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Lecture 19

Lecture 19-Monopolistic Competition

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University of Toronto St. George
Jack Carr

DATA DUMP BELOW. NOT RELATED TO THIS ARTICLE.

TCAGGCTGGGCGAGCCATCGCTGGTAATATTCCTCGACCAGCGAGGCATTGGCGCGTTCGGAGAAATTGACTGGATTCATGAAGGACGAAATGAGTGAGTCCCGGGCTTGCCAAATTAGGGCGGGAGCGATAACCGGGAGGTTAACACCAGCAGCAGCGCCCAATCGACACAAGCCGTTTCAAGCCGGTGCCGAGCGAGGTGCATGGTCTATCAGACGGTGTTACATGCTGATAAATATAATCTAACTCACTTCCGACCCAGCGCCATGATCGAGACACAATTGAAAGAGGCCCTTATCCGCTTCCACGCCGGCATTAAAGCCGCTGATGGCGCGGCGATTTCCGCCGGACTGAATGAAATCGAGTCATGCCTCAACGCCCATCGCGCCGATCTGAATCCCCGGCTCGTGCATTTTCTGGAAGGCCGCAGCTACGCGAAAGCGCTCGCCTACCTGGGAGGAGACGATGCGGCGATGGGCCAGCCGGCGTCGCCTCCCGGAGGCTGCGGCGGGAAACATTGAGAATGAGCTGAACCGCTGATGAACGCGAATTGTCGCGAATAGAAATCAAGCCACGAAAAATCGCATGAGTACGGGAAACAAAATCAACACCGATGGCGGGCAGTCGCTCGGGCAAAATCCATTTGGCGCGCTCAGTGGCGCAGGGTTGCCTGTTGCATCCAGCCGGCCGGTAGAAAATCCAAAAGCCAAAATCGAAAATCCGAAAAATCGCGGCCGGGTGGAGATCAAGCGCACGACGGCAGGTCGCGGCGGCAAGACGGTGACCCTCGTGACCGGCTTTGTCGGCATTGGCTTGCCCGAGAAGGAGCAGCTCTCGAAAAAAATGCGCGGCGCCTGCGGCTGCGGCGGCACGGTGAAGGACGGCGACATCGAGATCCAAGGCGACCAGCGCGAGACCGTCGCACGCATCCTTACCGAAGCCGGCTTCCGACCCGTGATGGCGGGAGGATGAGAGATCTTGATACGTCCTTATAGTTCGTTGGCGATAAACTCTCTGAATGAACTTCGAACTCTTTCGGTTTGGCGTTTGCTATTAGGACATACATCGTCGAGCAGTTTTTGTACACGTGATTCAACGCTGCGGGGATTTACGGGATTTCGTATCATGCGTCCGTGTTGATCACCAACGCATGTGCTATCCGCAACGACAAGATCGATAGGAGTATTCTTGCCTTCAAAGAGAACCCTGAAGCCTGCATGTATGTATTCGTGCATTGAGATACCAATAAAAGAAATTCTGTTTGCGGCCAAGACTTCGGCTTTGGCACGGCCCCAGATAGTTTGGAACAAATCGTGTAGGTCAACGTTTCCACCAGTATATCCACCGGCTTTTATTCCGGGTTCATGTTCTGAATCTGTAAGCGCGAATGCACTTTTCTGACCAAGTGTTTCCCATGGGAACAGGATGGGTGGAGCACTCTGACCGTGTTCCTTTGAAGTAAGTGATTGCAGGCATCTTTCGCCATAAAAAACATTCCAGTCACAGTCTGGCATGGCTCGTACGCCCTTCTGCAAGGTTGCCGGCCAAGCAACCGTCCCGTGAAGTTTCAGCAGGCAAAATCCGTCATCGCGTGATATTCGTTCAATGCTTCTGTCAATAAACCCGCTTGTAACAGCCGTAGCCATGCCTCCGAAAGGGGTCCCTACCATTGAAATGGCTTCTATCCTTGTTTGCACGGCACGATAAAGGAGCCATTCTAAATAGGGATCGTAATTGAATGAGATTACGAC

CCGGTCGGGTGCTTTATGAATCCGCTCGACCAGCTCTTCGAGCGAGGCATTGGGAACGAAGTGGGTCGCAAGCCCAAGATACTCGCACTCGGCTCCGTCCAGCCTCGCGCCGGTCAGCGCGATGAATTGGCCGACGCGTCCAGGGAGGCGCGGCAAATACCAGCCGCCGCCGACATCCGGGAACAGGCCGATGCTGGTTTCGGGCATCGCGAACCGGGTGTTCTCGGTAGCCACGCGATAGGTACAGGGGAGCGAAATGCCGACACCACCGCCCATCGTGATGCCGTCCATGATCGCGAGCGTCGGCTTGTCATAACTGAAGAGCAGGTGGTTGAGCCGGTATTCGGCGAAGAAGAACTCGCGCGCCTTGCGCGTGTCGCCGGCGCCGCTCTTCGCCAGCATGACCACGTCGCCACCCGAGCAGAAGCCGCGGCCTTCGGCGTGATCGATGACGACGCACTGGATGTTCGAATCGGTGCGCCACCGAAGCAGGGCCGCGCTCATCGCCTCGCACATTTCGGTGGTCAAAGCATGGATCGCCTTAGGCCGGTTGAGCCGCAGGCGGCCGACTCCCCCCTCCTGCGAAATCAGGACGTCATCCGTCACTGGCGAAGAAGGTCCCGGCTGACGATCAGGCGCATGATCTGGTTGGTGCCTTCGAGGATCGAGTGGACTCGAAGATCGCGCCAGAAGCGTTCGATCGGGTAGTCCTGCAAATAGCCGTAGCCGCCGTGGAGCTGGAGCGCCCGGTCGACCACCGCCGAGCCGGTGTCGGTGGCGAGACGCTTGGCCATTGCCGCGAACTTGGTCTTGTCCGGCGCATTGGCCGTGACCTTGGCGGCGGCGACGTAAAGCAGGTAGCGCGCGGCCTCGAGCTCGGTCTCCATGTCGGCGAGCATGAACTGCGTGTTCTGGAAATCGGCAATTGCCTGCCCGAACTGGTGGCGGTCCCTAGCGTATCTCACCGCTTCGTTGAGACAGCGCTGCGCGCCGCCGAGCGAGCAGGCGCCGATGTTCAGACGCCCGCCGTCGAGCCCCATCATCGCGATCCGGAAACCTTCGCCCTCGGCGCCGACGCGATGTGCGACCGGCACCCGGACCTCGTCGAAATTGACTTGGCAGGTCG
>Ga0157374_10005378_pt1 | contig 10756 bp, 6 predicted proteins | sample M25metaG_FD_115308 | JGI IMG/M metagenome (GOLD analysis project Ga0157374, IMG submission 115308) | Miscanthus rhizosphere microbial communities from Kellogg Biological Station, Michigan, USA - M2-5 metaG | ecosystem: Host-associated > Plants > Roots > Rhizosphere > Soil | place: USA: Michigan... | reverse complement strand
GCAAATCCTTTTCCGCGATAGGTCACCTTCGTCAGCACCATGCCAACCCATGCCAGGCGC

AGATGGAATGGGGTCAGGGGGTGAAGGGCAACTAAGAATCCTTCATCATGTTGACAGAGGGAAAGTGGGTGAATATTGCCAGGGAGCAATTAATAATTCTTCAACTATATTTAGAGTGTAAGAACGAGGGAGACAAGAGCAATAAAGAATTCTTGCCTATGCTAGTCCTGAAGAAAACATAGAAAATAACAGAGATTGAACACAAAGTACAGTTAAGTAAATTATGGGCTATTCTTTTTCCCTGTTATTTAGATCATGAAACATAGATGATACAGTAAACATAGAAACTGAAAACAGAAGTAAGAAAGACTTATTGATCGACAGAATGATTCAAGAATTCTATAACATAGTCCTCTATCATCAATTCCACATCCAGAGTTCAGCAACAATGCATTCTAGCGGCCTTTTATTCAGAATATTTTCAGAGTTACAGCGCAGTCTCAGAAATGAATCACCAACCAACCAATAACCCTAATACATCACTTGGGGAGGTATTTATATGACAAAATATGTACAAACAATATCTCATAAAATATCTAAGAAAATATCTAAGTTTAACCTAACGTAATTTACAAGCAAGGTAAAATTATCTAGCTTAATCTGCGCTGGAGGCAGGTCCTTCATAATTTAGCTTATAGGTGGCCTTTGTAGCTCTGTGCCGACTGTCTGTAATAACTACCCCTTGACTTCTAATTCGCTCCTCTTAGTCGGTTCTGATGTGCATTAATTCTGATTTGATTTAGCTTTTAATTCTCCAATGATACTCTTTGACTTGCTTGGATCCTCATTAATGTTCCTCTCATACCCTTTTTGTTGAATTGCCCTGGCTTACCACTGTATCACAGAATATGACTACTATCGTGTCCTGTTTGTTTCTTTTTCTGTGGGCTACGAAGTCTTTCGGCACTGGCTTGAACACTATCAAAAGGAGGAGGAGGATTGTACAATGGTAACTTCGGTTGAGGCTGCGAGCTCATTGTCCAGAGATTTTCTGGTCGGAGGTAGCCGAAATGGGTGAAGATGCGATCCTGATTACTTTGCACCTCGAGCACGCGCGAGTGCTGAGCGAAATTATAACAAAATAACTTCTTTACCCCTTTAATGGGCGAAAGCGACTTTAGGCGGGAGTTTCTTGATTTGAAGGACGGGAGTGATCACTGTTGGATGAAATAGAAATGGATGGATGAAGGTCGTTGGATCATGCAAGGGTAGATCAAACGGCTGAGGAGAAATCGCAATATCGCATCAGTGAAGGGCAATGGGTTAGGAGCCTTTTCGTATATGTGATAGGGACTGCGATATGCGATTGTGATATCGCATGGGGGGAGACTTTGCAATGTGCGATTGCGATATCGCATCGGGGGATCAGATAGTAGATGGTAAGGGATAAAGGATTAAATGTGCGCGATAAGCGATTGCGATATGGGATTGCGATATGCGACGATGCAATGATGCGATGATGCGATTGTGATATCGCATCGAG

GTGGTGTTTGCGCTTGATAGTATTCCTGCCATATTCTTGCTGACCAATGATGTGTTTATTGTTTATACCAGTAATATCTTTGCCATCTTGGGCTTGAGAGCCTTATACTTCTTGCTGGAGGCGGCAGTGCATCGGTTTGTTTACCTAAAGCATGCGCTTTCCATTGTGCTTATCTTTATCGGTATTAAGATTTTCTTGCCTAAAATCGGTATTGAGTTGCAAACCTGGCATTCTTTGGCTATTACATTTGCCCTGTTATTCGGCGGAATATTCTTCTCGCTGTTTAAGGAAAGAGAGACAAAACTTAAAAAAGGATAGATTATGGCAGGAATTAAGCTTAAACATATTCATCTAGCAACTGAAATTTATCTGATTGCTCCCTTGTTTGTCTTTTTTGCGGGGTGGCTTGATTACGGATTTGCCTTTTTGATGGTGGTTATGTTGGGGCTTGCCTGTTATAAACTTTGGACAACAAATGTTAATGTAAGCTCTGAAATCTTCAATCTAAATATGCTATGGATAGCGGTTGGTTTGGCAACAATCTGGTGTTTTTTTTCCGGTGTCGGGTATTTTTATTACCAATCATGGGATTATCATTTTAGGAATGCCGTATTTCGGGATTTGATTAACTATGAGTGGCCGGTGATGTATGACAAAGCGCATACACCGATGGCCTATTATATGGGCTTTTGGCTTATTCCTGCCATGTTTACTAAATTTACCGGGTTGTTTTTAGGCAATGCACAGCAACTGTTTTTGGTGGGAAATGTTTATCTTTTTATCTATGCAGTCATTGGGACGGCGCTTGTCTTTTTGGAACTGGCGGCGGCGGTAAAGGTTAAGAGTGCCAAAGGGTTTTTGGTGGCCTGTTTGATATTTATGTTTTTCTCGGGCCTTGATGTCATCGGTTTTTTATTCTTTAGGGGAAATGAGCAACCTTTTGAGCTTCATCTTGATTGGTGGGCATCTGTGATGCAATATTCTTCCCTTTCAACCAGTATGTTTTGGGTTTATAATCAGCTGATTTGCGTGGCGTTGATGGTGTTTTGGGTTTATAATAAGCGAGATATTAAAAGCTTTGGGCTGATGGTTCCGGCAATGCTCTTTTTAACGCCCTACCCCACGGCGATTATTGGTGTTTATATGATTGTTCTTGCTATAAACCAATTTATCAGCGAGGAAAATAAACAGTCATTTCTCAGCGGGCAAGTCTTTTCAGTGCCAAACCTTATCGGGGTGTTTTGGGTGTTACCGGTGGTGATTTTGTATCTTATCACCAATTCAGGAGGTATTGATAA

Monopolistic Competition 1. Firms maximize profits where MR=MC 2. Short-Run Firm may: Earn zero economic profit (P=ATC) Earn economic profit (P>ATC) Suffer economic loss (PATC => economic profits 2. No barriers to entry => new firms enter industry 3. New firs enter industry => DD shifts leftward P DD Q MC MR ATC Economic profits Observations: (i) there is no supply curve (since firms face downward-sloping demand curves) (ii) Unlike perfect competition, entry of new firms does not shift supply curve to right Monopolistic Competition: Long-Run Equilibrium 1. P1 < P (due to leftward shift of DD to DD1 and leftward shift of MR to MR1) 2. Excess Capacity: Q1 is lower than output at which ATC is at a minimum Results (1) Firms do not produce at minimum ATC (unlike perfect competition) Ù Excess Capacity (2) P>MC (unlike perfect competition) [Tradeoff: allocative inefficiency versus greater product variety] Imperfect Competition: Firms face downward-sloping demand curves 1) Monopoly Ù 2) Oligopoly Have some degree of market power (ability to 3) Monopolistic Competition raise price without losing all clients) Perfect Competition Firm faces perfectly elastic demand curve => no market power (would lose all customers if increased price) P1 DD1 Q1 MC MR1 ATC Demand curve has shifted leftward P = ATC Monopolistic Competition Example: Family Restaurant 1. Many Firms 2. Differentiated Products (1) Downward-Sloping demand curve (MRATC) Suffer economic loss (P
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